STATE OF IDAHO, Plaintiff-Respondent,




STEVEN HARLEY MAIDWELL, Defendant-Appellant.

Docket No. 37044.

Court of Appeals of Idaho.


Filed September 29, 2011.


Molly J. Huskey, State Appellate Public Defender; Diane M. Walker, Deputy Appellate Public Defender, Boise, for appellant. Diane M. Walker argued.

Hon. Lawrence G. Wasden, Attorney General; Elizabeth A. Koeckeritz, Deputy Attorney General, Boise, for respondent. Elizabeth A. Koeckeritz argued.





WALTERS, Judge Pro Tem.

Steven Harley Maidwell appeals his judgment of conviction for use of a deadly weapon in the commission of aggravated assault and misdemeanor eluding a peace officer rendered on a jury verdict. Maidwell claims three errors in the jury instructions. We affirm.



Maidwell owed money to the lienholder on his International truck and had missed making payments. The lienholder requested Western International Recovery Bureau (WIRB) to repossess the truck. Scott Legg and Travis Turner worked for WIRB and discovered that Maidwell was keeping the truck at his father’s house in Nampa behind a locked gate and was attempting to sell his truck through eBay. They decided to act as an interested buyer in order to repossess the truck. Neither had a commercial driver’s license (CDL), so they hired Martin Wallace to pose as the buyer because he had a CDL and was knowledgeable about trucks. Wallace initially visited Maidwell’s father’s house and inspected the truck, but Maidwell would not allow Wallace to drive it because it was not insured.

Wallace returned approximately one week later with his fifteen-year-old son, C.W., and proof of insurance. Maidwell drove the truck off of his father’s property to a nearby parking lot and then let Wallace drive. Wallace drove onto the freeway and continued for approximately ten miles until exiting next to the airport in Boise. He continued down a road that ended at a lot enclosed by a six-foot fence. The lot was leased by WIRB, but did not have any signs identifying the property as being leased by WIRB. As they approached the lot, Legg opened the gate leading into the lot and hid behind it. Wallace and C.W. testified that as Wallace was telling Maidwell the truck was being repossessed, Maidwell pulled the emergency brake to bring the truck to a stop, pulled out a handgun, and ordered Wallace and C.W. out of his truck. Maidwell allegedly then engaged a round in the chamber of the gun and told Wallace “Get out of my truck or I’ll kill you.” He also pointed the handgun at C.W. As Wallace was exiting the truck, Legg climbed up next to the driver’s side door and tried to grab the keys. Maidwell pointed the handgun at Legg and yelled at him to get away from his truck or he would shoot. Legg testified that Maidwell kicked him to get him off the truck as Maidwell moved into the driver’s seat. Maidwell then drove off with the repossession agents following as they called the police to let them know their location.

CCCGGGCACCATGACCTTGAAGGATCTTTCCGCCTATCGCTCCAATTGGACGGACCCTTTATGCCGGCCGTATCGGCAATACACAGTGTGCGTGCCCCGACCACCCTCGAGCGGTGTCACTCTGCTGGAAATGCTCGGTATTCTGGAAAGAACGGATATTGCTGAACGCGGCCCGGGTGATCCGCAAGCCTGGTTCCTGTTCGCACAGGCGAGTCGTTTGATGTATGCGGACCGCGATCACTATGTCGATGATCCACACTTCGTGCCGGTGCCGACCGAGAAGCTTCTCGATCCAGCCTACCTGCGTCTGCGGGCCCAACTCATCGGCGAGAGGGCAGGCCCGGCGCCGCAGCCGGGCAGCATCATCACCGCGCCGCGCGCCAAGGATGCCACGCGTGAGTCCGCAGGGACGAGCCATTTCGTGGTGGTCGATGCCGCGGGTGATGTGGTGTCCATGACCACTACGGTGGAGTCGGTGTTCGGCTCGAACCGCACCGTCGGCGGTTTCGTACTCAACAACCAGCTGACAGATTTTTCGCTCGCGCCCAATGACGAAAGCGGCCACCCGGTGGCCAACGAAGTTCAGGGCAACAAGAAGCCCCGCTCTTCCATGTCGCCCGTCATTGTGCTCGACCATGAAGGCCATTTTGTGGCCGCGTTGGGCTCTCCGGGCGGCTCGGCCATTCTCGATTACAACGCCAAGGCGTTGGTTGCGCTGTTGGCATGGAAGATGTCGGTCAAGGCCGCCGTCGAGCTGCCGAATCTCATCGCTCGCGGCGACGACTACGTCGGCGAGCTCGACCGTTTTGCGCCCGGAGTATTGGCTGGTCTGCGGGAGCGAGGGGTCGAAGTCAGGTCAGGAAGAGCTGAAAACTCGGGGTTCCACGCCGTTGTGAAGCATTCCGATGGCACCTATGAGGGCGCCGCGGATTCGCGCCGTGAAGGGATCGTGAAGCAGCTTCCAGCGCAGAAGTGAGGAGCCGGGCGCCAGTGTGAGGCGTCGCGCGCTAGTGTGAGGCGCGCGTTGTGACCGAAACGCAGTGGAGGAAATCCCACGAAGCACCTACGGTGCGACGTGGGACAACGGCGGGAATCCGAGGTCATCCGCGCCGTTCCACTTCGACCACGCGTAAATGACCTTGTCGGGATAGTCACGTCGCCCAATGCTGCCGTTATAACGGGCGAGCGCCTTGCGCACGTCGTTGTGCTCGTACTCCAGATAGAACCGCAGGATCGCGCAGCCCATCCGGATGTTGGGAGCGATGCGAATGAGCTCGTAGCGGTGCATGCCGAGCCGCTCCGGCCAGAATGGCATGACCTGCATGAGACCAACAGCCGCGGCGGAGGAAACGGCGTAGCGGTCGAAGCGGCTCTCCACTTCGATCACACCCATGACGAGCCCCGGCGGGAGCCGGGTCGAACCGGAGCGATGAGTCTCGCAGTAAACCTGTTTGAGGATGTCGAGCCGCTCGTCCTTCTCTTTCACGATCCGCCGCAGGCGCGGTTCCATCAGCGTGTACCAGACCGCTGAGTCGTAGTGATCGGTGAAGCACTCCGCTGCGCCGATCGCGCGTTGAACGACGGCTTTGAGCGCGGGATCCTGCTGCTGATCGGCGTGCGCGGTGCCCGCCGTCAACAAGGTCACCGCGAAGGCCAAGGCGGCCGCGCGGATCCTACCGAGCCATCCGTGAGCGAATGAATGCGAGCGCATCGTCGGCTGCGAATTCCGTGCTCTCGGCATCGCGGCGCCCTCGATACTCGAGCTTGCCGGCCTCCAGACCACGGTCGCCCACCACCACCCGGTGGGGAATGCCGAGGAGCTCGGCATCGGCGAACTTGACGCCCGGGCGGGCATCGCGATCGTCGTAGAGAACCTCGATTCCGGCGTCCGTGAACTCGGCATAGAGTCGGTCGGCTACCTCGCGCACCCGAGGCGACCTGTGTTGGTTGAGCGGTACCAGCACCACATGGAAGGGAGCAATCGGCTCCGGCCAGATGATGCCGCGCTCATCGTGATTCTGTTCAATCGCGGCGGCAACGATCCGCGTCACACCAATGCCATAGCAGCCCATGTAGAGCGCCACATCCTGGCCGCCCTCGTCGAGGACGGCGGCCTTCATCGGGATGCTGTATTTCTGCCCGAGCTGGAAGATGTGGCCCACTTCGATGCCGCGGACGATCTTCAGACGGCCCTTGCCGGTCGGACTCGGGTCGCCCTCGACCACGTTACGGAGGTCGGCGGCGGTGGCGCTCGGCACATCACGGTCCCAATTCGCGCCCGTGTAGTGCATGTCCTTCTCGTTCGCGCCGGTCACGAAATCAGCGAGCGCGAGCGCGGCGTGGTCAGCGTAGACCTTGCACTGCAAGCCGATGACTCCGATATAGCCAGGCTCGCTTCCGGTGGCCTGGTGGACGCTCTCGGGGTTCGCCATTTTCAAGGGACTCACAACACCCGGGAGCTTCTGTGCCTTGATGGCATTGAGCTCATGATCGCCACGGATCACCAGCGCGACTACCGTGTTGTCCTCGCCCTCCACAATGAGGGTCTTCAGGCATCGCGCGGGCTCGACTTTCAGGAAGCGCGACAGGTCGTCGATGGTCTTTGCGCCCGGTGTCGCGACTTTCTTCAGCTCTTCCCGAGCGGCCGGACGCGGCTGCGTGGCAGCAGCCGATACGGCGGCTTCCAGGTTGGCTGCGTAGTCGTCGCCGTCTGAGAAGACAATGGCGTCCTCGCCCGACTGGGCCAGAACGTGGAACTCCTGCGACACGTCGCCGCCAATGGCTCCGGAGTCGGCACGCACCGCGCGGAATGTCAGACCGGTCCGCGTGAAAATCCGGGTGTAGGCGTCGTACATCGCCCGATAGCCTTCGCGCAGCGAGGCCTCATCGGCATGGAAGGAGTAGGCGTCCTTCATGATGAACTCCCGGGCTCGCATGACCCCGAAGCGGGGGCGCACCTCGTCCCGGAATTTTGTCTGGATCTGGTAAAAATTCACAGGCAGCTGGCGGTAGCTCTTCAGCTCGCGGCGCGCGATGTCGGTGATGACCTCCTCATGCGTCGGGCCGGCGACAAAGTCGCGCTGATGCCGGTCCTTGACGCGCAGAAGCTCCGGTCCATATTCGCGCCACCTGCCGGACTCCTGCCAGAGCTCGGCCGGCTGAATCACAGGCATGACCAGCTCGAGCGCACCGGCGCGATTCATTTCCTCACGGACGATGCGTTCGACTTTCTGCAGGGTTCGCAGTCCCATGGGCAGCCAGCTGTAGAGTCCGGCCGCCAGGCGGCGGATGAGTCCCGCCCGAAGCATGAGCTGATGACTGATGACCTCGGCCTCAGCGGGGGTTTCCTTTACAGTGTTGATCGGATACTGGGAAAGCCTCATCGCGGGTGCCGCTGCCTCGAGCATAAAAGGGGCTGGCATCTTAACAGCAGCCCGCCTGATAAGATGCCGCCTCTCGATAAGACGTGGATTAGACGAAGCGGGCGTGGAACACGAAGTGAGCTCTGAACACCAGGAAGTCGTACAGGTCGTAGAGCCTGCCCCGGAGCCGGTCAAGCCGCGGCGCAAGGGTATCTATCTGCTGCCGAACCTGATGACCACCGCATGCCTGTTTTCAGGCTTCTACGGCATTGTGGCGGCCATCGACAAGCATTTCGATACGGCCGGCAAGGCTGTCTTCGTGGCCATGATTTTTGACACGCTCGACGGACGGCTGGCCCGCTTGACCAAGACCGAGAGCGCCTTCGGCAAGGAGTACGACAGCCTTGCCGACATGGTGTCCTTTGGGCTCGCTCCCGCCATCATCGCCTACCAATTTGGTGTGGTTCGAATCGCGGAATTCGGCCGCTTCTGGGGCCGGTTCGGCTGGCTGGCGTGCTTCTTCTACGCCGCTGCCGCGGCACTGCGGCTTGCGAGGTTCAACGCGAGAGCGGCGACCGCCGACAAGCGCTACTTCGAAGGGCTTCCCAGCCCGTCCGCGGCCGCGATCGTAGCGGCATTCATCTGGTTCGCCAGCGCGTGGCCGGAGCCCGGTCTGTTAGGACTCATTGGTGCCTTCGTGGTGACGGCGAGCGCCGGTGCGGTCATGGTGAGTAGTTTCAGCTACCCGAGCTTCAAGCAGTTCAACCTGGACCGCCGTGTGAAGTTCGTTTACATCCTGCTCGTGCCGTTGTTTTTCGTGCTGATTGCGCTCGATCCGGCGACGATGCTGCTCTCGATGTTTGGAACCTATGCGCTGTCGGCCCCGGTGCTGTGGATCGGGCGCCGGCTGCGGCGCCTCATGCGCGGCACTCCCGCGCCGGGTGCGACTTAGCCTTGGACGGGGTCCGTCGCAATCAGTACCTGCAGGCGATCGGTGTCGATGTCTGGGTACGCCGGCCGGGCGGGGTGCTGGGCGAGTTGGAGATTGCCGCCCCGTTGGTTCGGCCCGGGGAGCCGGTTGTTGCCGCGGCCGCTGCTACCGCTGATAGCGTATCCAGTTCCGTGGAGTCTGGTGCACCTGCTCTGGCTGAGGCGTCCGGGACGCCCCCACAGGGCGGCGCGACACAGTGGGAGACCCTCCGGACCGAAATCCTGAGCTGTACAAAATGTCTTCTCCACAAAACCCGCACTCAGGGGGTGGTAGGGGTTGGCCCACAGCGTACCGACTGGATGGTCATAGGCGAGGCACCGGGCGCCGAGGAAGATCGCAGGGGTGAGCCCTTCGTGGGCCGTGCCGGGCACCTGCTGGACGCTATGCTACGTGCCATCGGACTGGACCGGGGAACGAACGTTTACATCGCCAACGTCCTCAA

Before Maidwell entered the freeway, an officer arrived and tried to initiate a stop with lights and sirens. Approximately four police cars arrived to assist in the stop. Maidwell, who admitted to seeing a number of police cars with lights on, entered the freeway and continued driving in a normal manner approximately ten miles back to his father’s house in Nampa, with the police cars following him. Maidwell was arrested at his father’s house without incident. The officers searched Maidwell and found in a holster a Springfield .40 caliber handgun with a twelve round clip that contained eleven rounds. One round was found on the floorboard of the truck.